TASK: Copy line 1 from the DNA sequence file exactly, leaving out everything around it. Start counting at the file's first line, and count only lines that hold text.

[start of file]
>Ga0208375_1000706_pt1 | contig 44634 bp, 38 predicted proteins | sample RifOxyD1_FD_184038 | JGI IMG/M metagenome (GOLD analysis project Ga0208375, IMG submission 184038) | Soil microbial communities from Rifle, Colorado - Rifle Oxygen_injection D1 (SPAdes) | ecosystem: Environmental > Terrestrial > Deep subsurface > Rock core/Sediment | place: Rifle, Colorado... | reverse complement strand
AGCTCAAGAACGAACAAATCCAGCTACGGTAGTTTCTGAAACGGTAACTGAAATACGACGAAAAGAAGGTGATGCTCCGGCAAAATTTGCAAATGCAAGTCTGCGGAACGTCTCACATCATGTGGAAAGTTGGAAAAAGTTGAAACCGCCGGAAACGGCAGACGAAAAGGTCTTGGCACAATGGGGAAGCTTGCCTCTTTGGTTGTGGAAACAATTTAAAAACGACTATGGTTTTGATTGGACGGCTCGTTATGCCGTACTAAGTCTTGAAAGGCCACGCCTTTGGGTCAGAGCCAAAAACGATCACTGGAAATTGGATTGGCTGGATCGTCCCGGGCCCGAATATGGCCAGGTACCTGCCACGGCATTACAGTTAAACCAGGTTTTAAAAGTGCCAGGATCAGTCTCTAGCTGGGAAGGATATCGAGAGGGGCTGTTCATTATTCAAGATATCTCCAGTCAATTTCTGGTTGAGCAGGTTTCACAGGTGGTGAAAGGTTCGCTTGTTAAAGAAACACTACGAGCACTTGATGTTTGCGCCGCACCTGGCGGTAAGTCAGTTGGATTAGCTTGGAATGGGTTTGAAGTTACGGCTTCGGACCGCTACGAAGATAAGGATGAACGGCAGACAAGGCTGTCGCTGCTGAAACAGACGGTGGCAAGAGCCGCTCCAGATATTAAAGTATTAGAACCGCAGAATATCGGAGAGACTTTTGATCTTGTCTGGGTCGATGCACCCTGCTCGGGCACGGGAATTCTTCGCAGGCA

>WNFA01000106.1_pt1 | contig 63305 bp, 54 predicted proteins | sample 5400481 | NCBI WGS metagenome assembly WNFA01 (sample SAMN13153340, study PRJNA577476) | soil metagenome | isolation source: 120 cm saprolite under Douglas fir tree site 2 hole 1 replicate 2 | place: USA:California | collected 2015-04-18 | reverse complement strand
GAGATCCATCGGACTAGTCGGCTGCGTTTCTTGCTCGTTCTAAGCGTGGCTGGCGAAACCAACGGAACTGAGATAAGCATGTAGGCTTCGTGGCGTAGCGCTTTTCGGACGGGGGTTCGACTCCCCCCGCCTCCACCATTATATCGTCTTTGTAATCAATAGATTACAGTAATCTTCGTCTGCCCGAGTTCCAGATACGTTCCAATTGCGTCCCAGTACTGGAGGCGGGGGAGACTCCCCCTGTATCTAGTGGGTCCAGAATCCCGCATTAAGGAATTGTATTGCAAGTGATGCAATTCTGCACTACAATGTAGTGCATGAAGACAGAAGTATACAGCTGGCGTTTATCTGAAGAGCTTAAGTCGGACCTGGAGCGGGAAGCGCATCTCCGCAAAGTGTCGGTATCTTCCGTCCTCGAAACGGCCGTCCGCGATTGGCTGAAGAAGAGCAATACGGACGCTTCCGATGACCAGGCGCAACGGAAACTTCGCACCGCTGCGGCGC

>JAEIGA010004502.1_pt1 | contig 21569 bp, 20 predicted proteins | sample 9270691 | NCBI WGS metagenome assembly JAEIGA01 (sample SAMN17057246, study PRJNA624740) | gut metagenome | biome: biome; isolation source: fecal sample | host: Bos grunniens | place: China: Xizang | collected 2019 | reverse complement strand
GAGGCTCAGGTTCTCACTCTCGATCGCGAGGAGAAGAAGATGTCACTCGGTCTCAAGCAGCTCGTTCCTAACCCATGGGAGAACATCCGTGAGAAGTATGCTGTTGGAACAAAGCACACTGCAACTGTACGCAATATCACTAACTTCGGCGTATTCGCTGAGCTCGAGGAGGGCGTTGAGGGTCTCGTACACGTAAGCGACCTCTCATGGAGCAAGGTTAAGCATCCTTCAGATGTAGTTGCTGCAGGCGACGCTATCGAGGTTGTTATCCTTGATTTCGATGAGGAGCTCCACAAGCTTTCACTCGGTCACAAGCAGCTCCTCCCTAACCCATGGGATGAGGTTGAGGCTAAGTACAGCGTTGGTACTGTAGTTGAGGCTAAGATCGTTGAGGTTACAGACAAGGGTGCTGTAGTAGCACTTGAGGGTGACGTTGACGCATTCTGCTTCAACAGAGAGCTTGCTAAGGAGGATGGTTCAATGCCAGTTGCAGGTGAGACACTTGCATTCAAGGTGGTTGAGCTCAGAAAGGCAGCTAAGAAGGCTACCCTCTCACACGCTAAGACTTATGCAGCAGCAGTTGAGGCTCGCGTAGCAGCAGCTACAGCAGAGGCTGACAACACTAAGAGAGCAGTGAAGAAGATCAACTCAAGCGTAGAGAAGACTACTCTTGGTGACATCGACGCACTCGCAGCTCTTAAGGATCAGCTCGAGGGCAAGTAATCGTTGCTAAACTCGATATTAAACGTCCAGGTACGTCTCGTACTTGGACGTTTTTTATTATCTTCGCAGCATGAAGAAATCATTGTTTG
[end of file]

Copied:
>Ga0208375_1000706_pt1 | contig 44634 bp, 38 predicted proteins | sample RifOxyD1_FD_184038 | JGI IMG/M metagenome (GOLD analysis project Ga0208375, IMG submission 184038) | Soil microbial communities from Rifle, Colorado - Rifle Oxygen_injection D1 (SPAdes) | ecosystem: Environmental > Terrestrial > Deep subsurface > Rock core/Sediment | place: Rifle, Colorado... | reverse complement strand